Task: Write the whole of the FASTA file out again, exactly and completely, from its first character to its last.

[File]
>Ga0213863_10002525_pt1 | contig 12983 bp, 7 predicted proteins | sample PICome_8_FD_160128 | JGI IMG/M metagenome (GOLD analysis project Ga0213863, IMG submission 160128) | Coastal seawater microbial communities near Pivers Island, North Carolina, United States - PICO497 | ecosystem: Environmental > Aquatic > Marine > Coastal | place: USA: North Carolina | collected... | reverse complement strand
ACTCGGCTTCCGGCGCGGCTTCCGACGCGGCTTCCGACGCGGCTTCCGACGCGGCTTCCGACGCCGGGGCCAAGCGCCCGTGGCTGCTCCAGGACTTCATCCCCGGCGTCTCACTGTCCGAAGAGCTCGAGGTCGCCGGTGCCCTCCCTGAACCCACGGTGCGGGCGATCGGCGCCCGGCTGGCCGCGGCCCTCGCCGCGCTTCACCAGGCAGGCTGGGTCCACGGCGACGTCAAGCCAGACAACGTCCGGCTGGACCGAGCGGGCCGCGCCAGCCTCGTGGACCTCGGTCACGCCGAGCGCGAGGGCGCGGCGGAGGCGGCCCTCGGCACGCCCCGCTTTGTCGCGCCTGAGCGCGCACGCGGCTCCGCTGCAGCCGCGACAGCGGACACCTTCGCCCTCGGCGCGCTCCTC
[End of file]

>Ga0213863_10002525_pt1 | contig 12983 bp, 7 predicted proteins | sample PICome_8_FD_160128 | JGI IMG/M metagenome (GOLD analysis project Ga0213863, IMG submission 160128) | Coastal seawater microbial communities near Pivers Island, North Carolina, United States - PICO497 | ecosystem: Environmental > Aquatic > Marine > Coastal | place: USA: North Carolina | collected... | reverse complement strand
ACTCGGCTTCCGGCGCGGCTTCCGACGCGGCTTCCGACGCGGCTTCCGACGCGGCTTCCGACGCCGGGGCCAAGCGCCCGTGGCTGCTCCAGGACTTCATCCCCGGCGTCTCACTGTCCGAAGAGCTCGAGGTCGCCGGTGCCCTCCCTGAACCCACGGTGCGGGCGATCGGCGCCCGGCTGGCCGCGGCCCTCGCCGCGCTTCACCAGGCAGGCTGGGTCCACGGCGACGTCAAGCCAGACAACGTCCGGCTGGACCGAGCGGGCCGCGCCAGCCTCGTGGACCTCGGTCACGCCGAGCGCGAGGGCGCGGCGGAGGCGGCCCTCGGCACGCCCCGCTTTGTCGCGCCTGAGCGCGCACGCGGCTCCGCTGCAGCCGCGACAGCGGACACCTTCGCCCTCGGCGCGCTCCTC